The Sponsor’s Blade: A magical weapon (of DM’s choice) that consumes gold coins in exchange for magical power. When using the weapon for an attack, the user must declare whether they want to make their attack with +1, +2 or +3 to hit and damage, and gold coins from their person (or from the party’s possession) are consumed so that +1 consumes 1 gp, +2 consumes 10 gp, and +3 consumes 100 gp for every attack, regardless of it’s a hit or miss.
Moustache of Prestige: A finely groomed, detachable moustache that can be worn over any existing facial hair. Once donned, it grants the wearer advantage on Charisma checks, but disadvantage on Dexterity (Stealth) checks as it’s just too eye-catching.
Bureaucrat’s Briefcase: Any coins or financial documents placed in this briefcase disappear, replaced by stacks of seemingly endless paperwork that detail the losses.
From the author:
Balancing encounters is hard, and the CR system is not perfect. That’s why I like to playtest my designs before running them. For the Devourer’s Pit encounter I used a vertical battle map drawn with my trusty dry-erase markers. I tracked initiative, hit points, conditions and spell slots in a spreadsheet and stacked a party of 4 characters on level 5 against the Monster: a fighter, rogue, wizard and cleric.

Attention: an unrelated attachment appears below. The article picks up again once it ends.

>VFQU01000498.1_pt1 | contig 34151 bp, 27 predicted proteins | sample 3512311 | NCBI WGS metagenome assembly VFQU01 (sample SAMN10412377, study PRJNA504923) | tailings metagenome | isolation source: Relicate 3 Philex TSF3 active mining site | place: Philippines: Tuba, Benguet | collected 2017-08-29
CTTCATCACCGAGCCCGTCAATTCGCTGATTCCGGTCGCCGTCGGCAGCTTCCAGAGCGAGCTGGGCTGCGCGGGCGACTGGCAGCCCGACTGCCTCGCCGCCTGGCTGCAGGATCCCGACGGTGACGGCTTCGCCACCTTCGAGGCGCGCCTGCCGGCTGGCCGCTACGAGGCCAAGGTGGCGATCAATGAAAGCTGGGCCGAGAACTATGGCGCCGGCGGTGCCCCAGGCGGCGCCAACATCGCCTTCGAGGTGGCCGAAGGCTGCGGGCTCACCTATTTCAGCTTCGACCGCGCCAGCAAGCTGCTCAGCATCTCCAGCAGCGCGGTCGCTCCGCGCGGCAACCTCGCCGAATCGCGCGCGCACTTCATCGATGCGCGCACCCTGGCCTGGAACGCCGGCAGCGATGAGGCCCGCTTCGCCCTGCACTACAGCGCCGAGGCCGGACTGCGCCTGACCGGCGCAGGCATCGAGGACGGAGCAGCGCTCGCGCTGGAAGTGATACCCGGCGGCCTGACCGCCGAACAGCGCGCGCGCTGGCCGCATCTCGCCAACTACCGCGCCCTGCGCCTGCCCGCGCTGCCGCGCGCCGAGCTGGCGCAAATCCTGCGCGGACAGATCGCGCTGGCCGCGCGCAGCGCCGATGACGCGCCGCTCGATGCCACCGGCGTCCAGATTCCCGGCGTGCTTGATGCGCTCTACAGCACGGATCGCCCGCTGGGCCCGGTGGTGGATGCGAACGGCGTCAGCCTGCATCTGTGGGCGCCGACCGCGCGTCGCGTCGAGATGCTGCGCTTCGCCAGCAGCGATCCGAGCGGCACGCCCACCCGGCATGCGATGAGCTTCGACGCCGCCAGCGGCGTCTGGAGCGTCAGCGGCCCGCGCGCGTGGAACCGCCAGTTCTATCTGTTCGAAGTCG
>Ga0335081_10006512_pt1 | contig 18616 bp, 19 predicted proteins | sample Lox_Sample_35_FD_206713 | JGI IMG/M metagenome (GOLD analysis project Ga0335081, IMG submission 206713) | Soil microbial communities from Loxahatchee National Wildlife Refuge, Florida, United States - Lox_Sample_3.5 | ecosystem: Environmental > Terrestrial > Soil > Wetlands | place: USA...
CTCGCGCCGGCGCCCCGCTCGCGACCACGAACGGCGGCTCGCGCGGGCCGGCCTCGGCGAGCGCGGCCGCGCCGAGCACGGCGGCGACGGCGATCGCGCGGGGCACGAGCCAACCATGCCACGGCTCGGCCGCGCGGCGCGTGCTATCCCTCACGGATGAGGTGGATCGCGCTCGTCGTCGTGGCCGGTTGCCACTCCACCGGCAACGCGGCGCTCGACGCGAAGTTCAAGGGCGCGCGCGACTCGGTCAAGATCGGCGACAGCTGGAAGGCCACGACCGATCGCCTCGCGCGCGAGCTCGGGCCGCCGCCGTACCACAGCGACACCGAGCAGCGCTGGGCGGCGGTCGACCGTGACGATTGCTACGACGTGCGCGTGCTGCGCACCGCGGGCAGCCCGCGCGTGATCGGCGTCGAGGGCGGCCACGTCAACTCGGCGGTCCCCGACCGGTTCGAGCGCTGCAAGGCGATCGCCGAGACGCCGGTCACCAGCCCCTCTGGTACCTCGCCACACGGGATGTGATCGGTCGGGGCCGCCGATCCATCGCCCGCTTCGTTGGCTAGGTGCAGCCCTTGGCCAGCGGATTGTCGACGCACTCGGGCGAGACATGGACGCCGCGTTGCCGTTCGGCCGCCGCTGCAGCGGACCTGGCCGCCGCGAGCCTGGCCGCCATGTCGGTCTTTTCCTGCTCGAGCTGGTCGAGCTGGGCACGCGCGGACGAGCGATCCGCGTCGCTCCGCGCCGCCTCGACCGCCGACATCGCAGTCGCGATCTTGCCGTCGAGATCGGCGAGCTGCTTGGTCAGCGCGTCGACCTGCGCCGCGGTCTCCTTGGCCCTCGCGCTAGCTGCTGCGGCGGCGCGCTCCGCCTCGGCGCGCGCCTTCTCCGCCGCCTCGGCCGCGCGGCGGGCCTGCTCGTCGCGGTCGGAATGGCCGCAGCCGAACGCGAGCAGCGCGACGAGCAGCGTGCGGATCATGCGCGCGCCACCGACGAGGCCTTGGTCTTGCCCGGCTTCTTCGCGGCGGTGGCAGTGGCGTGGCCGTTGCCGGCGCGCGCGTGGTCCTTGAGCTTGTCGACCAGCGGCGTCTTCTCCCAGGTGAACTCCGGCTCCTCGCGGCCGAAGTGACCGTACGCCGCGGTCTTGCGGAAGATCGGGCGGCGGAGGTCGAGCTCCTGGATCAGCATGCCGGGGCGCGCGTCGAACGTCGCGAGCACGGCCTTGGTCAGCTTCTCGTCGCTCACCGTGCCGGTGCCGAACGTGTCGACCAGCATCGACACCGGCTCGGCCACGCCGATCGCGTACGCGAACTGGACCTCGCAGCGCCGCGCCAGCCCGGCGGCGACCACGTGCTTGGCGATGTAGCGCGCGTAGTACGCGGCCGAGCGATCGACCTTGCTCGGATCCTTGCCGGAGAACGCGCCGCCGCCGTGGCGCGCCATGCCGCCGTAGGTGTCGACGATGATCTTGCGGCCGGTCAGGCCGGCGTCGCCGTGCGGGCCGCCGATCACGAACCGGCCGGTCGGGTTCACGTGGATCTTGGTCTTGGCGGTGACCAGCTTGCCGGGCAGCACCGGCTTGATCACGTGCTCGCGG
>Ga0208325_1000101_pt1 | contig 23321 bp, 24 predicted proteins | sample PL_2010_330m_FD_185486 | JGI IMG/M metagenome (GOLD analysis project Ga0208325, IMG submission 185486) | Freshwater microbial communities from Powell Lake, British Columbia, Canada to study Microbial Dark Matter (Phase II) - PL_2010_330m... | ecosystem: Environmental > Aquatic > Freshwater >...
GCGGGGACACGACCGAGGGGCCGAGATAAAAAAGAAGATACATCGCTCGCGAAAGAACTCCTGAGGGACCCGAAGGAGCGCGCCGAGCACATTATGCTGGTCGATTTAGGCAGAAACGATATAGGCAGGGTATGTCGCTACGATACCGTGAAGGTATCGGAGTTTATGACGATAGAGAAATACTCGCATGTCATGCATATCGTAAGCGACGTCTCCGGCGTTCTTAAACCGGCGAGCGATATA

At first the fighter got grappled by a tentacle and it kept him and the rogue busy trying to get him free. The casters started blasting down on the head of the monster with ranged attack spells. They ignored the tentacles gripping the lift, and on the following round I drew the new situation as the lift was torn apart. (I also added numbers to my tokens to track the different tentacles.)
I ruled that the Devourer is nice and soft to land on, and halved the fall damage as the wizard and cleric plummeted down. This made me, as the “players”, realize that jumping down is the best move. The tentacles were left behind without anything to do. As a rule of cool I allowed a single melee attack to land an auto-crit, if it hits when jumping down on the monster.